Mizram, I agree that some symptoms between various disorders overlap, which can make dx hard, and there are many kids with more than one condition.  On this, I speak from experience because ds has adhd, dyslexia, and epilepsy.  We have had a very difficult time deciphering inattention from seizures as they look almost identical in ds.  Plus, some of the meds he took for the seizures, amplified the adhd behaviors like impulsivity and inattention.  

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#6 of 9 Old 03-12-2013, 06:07 AM
 
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My problem is with how they set up the study.

 

Because ADHD is such a continuum and severe ADHD looks very different than moderate ADHD, I believe it is inappropriate to lump children together and then decide anything based on the averages. After all, the more severe the ADHD, the more likely the child is to be on meds and the more likely the child is to still have problems while on meds.

 

In this quote, "Specifically, 62 percent of children taking anti-ADHD drugs had clinically significant hyperactivity and impulsivity, compared with 58 percent of those not taking medicines" the article tells us that the majority of the children on meds still had problems, but it isn't quantifying if they are having *fewer* problems than they would without meds. It doesn't prove that the meds didn't bring about a massive improvement for the children for 62% of the children, it just documents that it isn't the whole answer.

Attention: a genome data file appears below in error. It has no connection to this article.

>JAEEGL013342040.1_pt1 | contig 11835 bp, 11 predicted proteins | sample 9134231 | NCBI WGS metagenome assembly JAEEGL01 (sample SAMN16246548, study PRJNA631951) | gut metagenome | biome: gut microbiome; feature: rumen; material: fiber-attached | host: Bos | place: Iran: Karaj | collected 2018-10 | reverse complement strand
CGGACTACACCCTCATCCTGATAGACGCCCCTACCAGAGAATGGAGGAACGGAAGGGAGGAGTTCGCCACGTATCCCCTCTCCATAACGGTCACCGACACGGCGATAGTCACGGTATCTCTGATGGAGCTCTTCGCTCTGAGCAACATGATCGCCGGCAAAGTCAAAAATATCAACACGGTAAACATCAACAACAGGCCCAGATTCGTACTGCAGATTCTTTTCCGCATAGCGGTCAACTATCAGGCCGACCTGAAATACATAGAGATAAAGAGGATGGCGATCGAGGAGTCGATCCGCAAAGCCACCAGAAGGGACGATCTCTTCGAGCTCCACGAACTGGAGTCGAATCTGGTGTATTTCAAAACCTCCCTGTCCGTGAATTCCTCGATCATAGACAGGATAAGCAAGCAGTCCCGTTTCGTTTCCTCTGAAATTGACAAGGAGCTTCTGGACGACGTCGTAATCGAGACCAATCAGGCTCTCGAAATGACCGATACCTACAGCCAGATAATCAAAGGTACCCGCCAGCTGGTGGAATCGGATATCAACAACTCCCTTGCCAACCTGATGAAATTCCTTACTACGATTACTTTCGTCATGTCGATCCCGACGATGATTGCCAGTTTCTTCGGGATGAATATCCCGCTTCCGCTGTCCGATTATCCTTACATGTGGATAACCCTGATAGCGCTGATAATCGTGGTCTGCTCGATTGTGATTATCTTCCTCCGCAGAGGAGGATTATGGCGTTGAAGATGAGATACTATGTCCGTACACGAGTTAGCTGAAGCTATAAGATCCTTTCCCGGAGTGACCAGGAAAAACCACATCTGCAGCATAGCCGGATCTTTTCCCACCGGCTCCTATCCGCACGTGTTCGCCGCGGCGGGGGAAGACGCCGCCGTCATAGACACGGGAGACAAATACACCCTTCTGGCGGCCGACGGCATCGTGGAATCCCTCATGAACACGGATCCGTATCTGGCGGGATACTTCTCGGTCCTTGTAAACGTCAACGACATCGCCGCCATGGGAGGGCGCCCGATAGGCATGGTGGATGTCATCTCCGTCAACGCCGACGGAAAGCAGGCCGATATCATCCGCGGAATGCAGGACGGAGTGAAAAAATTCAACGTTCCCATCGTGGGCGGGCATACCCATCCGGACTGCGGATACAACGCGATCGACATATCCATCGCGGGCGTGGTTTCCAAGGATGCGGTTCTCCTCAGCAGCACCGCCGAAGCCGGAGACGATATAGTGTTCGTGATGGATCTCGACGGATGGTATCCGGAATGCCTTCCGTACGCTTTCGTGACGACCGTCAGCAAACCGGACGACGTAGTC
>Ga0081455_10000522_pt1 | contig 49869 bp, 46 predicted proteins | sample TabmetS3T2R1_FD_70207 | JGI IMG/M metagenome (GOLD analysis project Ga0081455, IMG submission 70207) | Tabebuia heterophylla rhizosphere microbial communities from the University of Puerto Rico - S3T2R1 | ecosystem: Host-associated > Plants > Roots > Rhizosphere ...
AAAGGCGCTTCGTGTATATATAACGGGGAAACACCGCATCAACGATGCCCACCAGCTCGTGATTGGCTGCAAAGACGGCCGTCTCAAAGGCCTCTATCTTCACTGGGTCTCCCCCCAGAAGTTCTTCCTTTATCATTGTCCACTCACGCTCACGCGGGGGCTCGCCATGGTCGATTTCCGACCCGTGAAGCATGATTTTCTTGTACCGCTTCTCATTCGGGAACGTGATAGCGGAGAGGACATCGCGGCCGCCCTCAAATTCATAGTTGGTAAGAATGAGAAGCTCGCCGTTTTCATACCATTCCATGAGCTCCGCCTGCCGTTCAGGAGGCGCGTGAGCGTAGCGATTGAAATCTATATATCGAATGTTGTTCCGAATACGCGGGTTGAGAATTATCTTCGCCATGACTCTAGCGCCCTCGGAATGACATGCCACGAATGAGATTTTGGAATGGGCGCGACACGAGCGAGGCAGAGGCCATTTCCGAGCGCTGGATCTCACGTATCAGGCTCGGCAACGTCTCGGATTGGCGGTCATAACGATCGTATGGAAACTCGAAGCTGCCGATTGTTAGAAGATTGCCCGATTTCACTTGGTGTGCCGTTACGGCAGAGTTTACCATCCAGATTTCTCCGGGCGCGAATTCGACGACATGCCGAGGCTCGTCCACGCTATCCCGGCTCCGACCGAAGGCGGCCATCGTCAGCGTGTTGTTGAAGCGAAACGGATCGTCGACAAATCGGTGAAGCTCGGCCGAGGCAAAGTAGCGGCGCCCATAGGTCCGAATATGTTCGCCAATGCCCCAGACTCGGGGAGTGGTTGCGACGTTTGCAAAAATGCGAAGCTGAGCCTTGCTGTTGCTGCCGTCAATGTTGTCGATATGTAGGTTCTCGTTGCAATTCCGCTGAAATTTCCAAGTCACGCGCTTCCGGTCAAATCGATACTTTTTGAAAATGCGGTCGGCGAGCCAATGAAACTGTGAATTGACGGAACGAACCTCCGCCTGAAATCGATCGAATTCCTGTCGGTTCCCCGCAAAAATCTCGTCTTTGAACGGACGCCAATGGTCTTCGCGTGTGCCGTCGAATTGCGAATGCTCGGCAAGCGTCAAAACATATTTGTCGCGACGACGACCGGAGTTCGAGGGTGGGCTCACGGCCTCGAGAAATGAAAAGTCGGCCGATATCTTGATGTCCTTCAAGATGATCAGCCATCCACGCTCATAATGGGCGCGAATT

Meds don't "cure" ADHD. They cause  symptoms of ADHD to dissipate while they are in the system, but they quickly wear off. This quote:

 

"researchers found that 9 out of 10 young children with moderate to severe attention-deficit/hyperactivity disorder (ADHD) continue to experience serious to severe symptoms and impairment long after their original diagnoses and treatment."

 

Because we don't have meds or treatments that *cure* ADHD, what else would they find? All we can do right now is treat the symptoms for today, which is an excellent point and something it would be great for scientist to work on, but it doesn't mean that our currently available medications don't work. They do relieve symptoms for many, many children. And the article seems to be saying the opposite -- saying that meds aren't helpful for most kids with severe ADHD.


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#7 of 9 Old 03-12-2013, 07:34 AM